Jeffrey Hamelman is without doubt one of the best bakers in North America, and a teacher nonpareil. His book is a professional’s take on proper presentation of data, and uses a sensible table format to do so. The Total Formula (overall formula) is always first, then any sub-formulae required are given in the order of preparation, followed by the Final Dough formula. Processing details about each stage are added following the formula tables.

The book includes interesting personal anecdotes that help to illustrate particular topics being covered, and in the numerous blue highlighted pages, a wealth of details that amount to a baking primer, along with concise explanations of various baking process phenomenon. If a reader skipped over all the formulae, saving those as ready reference for when the urge to make one treat or another struck, and studied what’s presented in only those blue pages, that alone justifies owning a copy. Consider the wealth of good bread formulae, and demonstrations of specialty technique a bonus.

Among the blue notes is Mr. Hamelman’s description of the Detmold Process (pg 216) which he notes is “the highest expression of the baker’s skill”. The pages immediately following are devoted to three formulae, variations which are primarily distinguished by the percentage of Rye flour used. The three variations correspond closely to each other as per the degree of dough hydration in each stage, and for the Final Dough hydration. They vary only slightly in terms of the baker’s percentage of the sourdough dosages used in each stage, but with the notable exception of the formula that uses the least amount of Rye flour, the 70% Rye. A significantly higher dosage of sourdough (82.6%) is used compared to the 90% Rye, and 80% Rye formulae (both suggest 74%). Experienced bakers can divine the rationale.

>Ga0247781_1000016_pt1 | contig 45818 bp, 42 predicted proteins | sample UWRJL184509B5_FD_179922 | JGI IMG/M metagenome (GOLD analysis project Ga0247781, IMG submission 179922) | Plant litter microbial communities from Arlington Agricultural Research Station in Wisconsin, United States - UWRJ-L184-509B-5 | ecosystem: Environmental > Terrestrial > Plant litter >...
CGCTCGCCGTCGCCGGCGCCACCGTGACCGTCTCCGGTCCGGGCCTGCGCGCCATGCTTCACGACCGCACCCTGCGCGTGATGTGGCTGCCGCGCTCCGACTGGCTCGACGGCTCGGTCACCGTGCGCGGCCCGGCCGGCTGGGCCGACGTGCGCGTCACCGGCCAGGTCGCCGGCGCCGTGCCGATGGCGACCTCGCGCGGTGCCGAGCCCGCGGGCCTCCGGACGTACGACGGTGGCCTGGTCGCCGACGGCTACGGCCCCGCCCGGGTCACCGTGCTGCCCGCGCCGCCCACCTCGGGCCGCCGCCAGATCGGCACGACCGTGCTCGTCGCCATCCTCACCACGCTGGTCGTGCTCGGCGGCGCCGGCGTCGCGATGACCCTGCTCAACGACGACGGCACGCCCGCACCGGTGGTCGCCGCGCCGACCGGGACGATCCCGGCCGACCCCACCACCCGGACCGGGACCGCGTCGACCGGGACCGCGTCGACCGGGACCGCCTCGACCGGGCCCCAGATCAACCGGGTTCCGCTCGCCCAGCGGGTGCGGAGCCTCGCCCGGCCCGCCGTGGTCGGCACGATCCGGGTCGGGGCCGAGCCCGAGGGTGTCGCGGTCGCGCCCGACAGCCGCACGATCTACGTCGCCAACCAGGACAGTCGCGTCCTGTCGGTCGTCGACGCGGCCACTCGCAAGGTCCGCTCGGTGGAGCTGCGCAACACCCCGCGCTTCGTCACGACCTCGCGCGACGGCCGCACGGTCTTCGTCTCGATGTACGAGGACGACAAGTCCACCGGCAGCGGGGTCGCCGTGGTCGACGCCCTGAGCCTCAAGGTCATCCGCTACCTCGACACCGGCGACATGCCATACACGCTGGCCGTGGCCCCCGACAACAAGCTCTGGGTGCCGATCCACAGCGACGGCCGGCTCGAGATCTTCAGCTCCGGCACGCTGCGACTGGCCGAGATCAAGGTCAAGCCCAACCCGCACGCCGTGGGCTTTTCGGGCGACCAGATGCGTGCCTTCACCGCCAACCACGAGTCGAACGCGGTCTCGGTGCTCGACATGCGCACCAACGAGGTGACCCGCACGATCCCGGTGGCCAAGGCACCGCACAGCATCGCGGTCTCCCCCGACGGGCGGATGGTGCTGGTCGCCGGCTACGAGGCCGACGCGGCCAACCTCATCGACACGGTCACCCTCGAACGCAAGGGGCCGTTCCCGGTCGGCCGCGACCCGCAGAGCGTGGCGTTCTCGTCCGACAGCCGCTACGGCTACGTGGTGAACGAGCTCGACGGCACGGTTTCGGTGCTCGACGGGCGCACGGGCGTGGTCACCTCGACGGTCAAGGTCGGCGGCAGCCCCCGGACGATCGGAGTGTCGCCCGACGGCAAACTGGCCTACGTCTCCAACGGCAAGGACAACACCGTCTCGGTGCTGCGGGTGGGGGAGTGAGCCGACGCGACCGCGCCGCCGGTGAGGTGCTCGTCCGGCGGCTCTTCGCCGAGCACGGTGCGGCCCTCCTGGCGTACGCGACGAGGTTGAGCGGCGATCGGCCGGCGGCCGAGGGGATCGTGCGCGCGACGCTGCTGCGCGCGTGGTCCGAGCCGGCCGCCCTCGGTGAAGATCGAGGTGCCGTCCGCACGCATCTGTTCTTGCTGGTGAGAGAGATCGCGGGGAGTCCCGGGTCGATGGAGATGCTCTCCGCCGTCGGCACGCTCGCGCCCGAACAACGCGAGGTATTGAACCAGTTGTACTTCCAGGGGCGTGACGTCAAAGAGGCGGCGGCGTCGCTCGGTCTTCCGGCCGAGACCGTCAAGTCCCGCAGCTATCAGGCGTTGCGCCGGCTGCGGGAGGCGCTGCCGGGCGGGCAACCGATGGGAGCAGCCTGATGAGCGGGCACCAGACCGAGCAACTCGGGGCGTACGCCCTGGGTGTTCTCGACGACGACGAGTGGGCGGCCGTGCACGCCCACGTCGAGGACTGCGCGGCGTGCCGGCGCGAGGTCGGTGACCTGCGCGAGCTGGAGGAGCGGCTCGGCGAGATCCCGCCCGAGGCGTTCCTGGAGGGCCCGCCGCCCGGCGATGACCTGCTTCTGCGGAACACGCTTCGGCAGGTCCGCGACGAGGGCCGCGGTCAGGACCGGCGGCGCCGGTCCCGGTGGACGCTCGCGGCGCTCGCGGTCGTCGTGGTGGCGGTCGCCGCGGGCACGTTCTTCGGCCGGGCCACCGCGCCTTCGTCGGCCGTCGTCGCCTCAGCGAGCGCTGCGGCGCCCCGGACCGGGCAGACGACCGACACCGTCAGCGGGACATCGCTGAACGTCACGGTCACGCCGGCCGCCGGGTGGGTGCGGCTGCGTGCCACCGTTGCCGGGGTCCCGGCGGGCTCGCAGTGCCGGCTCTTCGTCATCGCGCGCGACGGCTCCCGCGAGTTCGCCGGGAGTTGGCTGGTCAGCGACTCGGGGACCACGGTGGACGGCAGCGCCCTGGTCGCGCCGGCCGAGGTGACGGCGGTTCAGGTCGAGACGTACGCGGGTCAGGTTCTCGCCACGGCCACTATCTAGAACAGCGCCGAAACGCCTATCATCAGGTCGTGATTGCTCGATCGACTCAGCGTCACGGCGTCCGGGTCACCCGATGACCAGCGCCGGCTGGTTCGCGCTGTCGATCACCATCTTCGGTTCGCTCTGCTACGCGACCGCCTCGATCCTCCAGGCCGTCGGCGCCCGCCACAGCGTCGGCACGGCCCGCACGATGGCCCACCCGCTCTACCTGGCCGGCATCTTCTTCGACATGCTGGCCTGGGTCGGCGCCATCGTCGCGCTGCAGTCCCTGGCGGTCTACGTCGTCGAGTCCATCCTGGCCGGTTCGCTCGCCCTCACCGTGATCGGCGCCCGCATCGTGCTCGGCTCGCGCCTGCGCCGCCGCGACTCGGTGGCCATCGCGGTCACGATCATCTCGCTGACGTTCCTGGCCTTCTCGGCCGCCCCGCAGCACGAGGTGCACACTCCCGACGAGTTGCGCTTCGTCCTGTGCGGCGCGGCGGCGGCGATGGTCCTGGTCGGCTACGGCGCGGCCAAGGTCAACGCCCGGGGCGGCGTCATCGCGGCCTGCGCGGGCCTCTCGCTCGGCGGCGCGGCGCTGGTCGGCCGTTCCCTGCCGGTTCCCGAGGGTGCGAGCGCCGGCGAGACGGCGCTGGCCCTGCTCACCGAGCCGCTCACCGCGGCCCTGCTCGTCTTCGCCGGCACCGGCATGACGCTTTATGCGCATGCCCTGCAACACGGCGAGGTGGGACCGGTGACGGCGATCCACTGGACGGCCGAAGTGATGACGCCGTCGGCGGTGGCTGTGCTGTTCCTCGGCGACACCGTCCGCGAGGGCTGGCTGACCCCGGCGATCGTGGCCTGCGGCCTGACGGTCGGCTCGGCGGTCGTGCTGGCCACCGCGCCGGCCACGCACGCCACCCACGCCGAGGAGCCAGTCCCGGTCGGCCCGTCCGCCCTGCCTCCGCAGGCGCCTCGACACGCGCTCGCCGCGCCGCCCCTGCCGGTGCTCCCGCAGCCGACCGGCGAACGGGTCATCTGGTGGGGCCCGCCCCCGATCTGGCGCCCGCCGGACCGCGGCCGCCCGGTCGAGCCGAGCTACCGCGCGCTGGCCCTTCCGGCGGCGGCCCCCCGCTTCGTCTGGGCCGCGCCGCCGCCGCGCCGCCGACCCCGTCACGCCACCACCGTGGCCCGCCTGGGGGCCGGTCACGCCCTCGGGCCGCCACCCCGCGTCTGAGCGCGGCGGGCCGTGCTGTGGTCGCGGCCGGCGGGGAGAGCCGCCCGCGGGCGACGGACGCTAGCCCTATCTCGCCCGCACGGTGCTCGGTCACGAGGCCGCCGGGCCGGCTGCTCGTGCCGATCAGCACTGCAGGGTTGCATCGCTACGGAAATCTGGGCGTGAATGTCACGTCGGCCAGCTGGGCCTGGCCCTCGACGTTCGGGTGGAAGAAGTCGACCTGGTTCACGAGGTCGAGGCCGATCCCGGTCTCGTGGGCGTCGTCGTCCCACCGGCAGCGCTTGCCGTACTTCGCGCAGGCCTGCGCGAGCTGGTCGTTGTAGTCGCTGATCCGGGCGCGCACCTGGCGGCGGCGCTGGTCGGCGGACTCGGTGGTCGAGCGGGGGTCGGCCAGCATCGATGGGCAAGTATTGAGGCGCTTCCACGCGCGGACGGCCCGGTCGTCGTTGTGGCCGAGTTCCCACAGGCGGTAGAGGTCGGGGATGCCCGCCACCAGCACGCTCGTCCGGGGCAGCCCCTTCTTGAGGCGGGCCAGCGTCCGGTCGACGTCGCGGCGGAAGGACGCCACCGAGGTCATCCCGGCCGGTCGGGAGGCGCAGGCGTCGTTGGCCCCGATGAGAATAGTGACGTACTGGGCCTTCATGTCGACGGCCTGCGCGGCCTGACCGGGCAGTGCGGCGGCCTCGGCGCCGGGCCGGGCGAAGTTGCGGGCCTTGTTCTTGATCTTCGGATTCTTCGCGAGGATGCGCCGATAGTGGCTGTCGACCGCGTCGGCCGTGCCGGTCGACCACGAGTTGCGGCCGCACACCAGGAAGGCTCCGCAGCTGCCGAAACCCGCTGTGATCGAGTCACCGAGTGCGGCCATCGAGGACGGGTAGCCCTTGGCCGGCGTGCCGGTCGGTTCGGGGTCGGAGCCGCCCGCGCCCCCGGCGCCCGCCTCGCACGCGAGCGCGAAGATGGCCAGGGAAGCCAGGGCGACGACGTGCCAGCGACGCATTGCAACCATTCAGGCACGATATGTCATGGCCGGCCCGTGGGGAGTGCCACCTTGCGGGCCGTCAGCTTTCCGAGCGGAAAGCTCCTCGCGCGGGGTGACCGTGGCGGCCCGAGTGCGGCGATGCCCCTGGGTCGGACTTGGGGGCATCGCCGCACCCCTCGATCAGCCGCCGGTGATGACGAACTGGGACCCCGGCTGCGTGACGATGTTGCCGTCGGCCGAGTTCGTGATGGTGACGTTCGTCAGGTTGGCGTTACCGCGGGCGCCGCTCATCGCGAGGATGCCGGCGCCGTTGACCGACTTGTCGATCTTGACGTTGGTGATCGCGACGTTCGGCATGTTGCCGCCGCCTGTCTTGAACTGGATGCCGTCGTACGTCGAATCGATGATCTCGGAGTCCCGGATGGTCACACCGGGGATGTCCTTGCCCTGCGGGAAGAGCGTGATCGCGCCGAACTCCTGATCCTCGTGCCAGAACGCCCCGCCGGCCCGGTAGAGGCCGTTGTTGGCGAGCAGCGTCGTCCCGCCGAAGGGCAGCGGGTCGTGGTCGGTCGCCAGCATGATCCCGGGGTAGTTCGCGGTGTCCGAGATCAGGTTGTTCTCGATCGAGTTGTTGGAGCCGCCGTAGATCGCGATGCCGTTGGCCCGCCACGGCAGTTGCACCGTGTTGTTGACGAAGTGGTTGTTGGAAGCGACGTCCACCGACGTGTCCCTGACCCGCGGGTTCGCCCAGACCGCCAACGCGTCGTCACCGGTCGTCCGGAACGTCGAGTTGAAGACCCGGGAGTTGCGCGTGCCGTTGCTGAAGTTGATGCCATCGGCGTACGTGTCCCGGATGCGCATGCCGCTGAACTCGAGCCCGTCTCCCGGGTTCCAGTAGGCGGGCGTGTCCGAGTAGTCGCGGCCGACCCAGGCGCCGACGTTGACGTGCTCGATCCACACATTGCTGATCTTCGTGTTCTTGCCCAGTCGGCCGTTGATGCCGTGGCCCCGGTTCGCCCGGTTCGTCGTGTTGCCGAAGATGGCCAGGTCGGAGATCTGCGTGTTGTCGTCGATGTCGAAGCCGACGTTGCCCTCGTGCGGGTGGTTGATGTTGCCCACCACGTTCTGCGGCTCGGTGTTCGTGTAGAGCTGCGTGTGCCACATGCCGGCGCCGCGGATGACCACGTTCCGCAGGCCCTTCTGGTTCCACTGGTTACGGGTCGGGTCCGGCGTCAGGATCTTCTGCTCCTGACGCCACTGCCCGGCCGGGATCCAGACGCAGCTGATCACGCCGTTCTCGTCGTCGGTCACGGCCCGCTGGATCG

The other notable features of Hamelman’s Sourdough Rye formulae are the different flours, and proportions of flours used in each. The 90% Rye formula includes High Gluten Flour (10%) along with a mix of Whole Grain Rye flour (37.8%), and Medium Rye flour (52.2%). He eliminates the Whole Grain Rye flour entirely from both the 80% and 70% Rye formulae, at the same time increasing the amount of High Gluten flour to 20% in the 80% Rye formula, and to 30% in the 70% Rye formula.